Geneva / London (dpa) - “It's the climate” - it's about the climate!
It looks as if the World Economic Forum (WEF) wants to revive the old campaign slogan of former US President Bill Clinton about the primacy of the economy in a modified form.
Because the WEF's answer to all dangers and thus also to the corona pandemic is: more climate protection.
This is covered by the world risk report presented by the WEF.
According to this, extreme weather events, failures in the fight against climate change and man-made environmental damage continue to be the greatest dangers.
The environmental activist Greta Thunberg will certainly also represent this attitude.
The Swede is expected to take part in the “Davos Agenda” online conference next week, which will take place in the Swiss Alpine town of Davos instead of the annual meeting.
Thunberg will make a video and a podcast with the WEF's social media team for the event, the German press agency learned from the 18-year-olds.
However, the pandemic is leaving its mark on the report that the WEF is preparing together with the insurer Zurich, the risk advisor Marsh and the conglomerate SK Group.
For the first time in its history, the study examines which risks are seen as a threat to the world and when.
Accordingly - certainly under the influence of the Corona crisis - pandemics are the most short-term risks.
This coincides with the risk barometer of the insurance group Allianz.
In comparison to the previous year, pandemics have shot up from 17th to 2nd place, as the experts from the Munich-based industrial insurer AGCS determined in their annual survey of 2,769 experts for all kinds of corporate risks from 92 countries.
The survey has been published.
In first place are business interruptions and third in hacker attacks, which were considered the greatest risk for companies in the previous year.
Managing directors and board members, risk managers, brokers and insurance experts were interviewed.
The WEF and its partners emphasize that climate protection must be taken into account when rebuilding society and the economy after the pandemic.
Half-baked measures threatened the fight against climate change.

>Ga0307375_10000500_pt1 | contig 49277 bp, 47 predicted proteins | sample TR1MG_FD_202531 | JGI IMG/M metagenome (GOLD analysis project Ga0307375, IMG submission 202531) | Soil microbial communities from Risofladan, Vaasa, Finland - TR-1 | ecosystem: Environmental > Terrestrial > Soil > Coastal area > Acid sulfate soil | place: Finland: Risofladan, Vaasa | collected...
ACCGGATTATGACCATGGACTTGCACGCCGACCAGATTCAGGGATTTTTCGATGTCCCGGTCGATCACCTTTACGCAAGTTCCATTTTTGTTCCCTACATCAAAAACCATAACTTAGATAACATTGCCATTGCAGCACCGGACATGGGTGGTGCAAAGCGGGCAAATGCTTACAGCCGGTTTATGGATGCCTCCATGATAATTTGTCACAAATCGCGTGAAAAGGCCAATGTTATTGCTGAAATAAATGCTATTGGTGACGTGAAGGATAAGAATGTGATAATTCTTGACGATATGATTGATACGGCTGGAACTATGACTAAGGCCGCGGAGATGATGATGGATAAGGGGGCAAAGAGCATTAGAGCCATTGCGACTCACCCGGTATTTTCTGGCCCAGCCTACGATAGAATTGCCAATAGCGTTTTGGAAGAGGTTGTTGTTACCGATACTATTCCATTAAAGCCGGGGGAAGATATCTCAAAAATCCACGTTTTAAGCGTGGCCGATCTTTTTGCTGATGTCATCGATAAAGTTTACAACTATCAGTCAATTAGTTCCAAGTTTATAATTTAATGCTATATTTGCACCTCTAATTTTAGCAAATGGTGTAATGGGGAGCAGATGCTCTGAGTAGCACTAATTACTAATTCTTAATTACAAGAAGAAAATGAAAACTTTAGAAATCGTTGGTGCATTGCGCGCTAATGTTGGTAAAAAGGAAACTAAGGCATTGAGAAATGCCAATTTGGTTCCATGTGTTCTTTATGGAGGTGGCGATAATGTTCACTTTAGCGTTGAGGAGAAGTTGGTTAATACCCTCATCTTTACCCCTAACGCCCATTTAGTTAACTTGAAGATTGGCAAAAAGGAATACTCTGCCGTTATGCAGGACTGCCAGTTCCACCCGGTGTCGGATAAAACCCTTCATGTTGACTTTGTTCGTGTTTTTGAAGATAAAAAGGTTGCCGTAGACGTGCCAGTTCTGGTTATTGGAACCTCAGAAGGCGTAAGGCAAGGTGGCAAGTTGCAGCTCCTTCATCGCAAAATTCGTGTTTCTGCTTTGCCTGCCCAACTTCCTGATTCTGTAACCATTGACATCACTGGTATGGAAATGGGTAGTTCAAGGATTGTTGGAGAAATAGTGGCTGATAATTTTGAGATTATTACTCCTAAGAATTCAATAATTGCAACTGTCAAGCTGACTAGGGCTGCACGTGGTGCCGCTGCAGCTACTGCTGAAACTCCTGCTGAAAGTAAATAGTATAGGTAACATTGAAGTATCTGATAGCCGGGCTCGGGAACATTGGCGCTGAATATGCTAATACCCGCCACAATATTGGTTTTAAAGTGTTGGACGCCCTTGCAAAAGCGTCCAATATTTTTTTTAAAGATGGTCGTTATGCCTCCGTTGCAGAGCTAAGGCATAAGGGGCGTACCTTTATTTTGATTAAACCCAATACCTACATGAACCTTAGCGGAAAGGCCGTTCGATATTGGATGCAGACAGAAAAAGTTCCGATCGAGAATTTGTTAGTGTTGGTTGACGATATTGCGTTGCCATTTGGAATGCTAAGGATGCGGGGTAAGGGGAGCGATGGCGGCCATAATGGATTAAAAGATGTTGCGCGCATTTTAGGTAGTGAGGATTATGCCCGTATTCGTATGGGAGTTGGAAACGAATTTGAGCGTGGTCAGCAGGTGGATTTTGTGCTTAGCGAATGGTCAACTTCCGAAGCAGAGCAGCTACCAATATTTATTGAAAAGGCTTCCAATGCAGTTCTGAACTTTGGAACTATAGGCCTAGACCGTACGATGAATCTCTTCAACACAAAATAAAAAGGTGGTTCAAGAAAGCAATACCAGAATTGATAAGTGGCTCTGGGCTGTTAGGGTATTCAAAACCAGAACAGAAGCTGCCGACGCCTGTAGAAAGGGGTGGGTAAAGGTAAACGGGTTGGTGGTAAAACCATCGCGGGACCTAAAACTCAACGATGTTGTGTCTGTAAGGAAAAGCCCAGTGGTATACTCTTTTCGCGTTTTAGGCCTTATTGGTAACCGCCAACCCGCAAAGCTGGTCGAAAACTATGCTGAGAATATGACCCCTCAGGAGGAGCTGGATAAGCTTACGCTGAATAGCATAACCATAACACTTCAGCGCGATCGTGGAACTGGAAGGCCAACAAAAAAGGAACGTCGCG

"There is no vaccine against climate risks," said Peter Giger, head of risk at the Zurich insurance company.
WEF manager Saadia Zahidi urged governments, companies and societies to work together.
Because social division and digital disadvantage would also have an impact on environmental protection.
"Inaction against economic inequalities and social divisions can further hamper action against climate change, which is still an existential threat to humanity."
That fits in with the WEF's motto: "Improving the state of the world."
Zahidi stressed that new economic and social systems had to be designed, “which improve our collective resilience”.
The corona pandemic cost millions of lives and widened the long-term health, economic and digital differences.
The World Risk Report also sees short-term dangers in labor market crises and digital inequality.
In the medium term there is a fear of economic and technological risks, in the long term - and therefore existential - there is great fear of weapons of mass destruction, the collapse of states and the loss of biological diversity.
The WEF is particularly concerned about social dangers.
If the gap between people with access to technology and digital literacy and those without widening, it will especially endanger the future of young people.
The world risk report serves as a basis for the debates during the “Davos Agenda”.
From January 25th, representatives from politics, business and society will discuss current issues.
Speeches by leading heads of state and government, such as Chancellor Angela Merkel, are also planned.
A physical meeting is planned for late May in Singapore.
The discussions of the online format should be incorporated there - certainly also climate change.
At Allianz, you are certain that the pandemic will not permanently push climate protection out of the headlines.
On the contrary: "With the implementation of the vaccination programs, the pandemic will become more manageable, and climate change will be a priority on the management agenda again in 2021," said Michael Bruch, global head for sustainability issues at AGCS.
© dpa-infocom, dpa: 210119-99-83924 / 2
World Risk Report